- Features Japan Glances
- Canned Coffee
- Japan’s Distinctive Cup of Joe
- [2015.06.27] Read in: 简体字 | 繁體字 | ESPAÑOL | العربية | Русский |
Enjoying a coffee break in Japan does not require a trip to a café, but can be done easily and inexpensively by purchasing a can of coffee. A wide selection of flavors and styles of this popular drink are available from vending machines and stores.
Putting Coffee in a Can
Japan’s ubiquitous canned coffee first appeared in 1965. It was the creation of Miura Yoshitake, a coffee shop owner in Hamada, Shimane Prefecture, who took inspiration for the product from the many canneries operating in the area. The first company to mass produce kan kōhī, as it is known in Japanese, was UCC, which released its well-known and popular brand in 1969 after company president Ueshima Tadao decided to develop a coffee that could be easily enjoyed anywhere.
A Drink for All Occasions
Over the decades Japan has developed a deep affinity for canned coffee. Today there are a vast number of styles and brands available at convenience stores, station kiosks, vending machines, and other locations. Japanese on average guzzle around 100 cans per person annually, according to a 2012 survey by the All Japan Coffee Association. To keep up with the Japanese palate, beverage companies produce over 100 new varieties each year.
Consumption of canned coffee continues to grow year on year. According to a 2014 survey by Suntory Beverage and Food, canned coffee led other varieties of java, accounting for 25% of coffee consumed by people who drink over five cups a week. The survey also showed that canned coffee continues to hold its own against the new trend of coffee machines at convenience stores. Even as the popularity of the in-store services grows, sales of canned coffee remain two and a half times greater than those of its freshly brewed rival.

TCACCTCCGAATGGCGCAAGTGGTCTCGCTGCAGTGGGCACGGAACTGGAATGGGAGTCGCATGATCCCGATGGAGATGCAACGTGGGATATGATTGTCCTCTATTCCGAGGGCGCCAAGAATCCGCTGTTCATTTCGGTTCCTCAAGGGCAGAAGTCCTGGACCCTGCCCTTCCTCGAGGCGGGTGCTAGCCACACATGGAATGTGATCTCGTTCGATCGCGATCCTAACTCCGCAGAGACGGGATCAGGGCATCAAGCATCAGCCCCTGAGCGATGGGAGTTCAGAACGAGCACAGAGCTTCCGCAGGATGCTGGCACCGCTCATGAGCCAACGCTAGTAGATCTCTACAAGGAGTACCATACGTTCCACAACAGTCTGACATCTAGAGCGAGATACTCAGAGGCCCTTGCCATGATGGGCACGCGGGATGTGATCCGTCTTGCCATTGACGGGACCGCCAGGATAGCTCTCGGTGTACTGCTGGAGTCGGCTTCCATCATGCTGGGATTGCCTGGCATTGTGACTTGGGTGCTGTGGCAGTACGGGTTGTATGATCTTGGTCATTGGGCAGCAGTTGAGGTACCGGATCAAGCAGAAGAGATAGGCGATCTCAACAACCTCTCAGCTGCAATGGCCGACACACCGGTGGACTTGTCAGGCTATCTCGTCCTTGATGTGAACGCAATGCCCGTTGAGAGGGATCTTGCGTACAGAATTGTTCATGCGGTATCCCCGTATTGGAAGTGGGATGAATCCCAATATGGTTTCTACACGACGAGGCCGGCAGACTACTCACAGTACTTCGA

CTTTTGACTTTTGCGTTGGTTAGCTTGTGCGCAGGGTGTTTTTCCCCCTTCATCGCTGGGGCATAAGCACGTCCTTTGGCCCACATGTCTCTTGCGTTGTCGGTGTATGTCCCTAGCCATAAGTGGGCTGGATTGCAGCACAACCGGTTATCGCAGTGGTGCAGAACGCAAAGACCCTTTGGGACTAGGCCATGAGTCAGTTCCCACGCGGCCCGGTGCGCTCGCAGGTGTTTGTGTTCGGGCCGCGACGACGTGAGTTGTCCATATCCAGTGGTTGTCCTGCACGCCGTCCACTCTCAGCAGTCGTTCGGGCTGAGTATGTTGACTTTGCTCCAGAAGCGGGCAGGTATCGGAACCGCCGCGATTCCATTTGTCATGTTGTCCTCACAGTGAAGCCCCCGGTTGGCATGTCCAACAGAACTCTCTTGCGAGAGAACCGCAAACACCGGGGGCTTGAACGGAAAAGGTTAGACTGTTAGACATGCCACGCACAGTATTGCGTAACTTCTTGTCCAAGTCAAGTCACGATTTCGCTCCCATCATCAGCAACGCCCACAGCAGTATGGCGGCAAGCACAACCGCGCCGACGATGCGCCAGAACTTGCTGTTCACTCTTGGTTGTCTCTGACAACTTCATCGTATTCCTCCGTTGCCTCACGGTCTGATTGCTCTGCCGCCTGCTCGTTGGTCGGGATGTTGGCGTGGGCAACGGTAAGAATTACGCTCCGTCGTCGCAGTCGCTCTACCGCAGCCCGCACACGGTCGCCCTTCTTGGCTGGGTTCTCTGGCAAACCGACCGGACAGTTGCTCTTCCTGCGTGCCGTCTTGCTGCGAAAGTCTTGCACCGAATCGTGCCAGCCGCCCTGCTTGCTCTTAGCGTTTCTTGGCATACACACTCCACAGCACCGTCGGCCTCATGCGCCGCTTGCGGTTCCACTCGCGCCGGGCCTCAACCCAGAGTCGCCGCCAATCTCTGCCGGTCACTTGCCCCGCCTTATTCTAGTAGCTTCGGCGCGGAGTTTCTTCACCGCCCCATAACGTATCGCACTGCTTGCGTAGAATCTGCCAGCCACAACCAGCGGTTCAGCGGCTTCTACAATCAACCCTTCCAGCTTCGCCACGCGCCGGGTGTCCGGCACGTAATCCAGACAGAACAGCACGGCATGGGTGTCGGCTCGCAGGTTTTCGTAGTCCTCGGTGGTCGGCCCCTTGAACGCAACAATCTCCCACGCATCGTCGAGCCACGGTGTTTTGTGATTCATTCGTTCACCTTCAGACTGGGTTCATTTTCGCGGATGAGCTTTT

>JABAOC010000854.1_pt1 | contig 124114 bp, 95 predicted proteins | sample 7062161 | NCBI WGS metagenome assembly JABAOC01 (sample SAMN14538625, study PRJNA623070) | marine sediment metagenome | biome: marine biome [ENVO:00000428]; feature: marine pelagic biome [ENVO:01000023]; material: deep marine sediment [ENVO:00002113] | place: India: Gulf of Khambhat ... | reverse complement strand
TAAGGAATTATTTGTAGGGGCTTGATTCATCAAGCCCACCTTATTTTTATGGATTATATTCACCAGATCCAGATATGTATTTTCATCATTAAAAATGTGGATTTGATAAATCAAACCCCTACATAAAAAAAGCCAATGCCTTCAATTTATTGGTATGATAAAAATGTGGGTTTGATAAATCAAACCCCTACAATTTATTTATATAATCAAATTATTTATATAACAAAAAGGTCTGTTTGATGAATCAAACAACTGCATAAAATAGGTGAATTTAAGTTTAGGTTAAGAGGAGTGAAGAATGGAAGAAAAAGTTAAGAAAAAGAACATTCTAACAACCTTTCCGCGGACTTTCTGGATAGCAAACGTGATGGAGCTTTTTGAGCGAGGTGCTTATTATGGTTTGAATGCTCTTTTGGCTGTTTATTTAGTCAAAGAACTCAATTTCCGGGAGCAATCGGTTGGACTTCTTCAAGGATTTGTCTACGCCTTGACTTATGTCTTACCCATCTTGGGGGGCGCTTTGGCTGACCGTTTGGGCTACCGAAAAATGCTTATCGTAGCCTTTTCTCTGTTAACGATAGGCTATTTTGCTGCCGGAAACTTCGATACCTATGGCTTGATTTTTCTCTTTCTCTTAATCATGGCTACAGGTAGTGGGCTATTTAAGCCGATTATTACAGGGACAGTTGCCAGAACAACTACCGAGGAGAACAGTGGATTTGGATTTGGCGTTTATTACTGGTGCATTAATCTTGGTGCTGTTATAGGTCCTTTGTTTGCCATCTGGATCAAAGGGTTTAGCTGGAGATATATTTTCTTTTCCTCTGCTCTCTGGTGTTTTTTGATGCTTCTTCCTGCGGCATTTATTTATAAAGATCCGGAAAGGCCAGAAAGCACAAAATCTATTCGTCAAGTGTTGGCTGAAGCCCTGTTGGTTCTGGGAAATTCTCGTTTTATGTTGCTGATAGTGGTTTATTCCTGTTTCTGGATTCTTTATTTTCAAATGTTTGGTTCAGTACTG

Price has contributed to keeping canned coffee a popular choice. Most varieties are inexpensive, costing roughly half the price of a cup at a standard café. On average, cans cost ¥120 to ¥150, although there are discount brands as well as pricier gourmet blends. Major brands include Wonda, Georgia, Boss, Roots, and Fire. Another pillar of success for canned coffee has been selection, with each brand offering over 30 varieties, including regular, black, espresso, caramel, cappuccino, and mocha as well as low-sugar and artificially sweetened varieties.
Can sizes vary from short, 190-millileter drinks to those in taller 250 mL containers. There are also resealable varieties with screw caps available in 285 mL and 400 mL sizes.
For the early part of its history, canned coffee came in small-mouthed dispensers that were opened by a tab. However, the introduction of wide-mouthed, screw-cap cans allowed consumers to enjoy the aroma of coffee, opening the way for beverage companies to market new varieties of gourmet blends. Popular varieties include those containing specially ground espresso beans. According to AJCA figures released in 2015, while sales of traditional canned coffee have remained steady over the past decade, sales of wide-mouth cans have grown by around a factor of five. These cans now account for some 20% of total canned coffee sales.
Cool Summer Selections
Iced coffee first appeared in Japan during the Meiji era (1868–1912). However, without refrigeration, many Japanese took a hint from a centuries-old technique for chilling fruits and vegetables, placing coffee in a glass jar and setting it in a bowl or stream of fresh well water. In the modern age, chilled and sweetened coffee remains a popular choice during Japan’s hot and stifling summers, although chilling now takes place inside vending machines and convenience store refrigerators.
Hot or cool, a can of coffee can be easily enjoyed with a quick visit to a nearby shop or vending machine. The best way to understand the multifaceted charm of canned coffee is to try it. A list of different brands and varieties is available on the website Kunion.com.
(Banner photo: An advertisement for Boss coffee on a vending machine; courtesy of Meredith P. on Flickr.)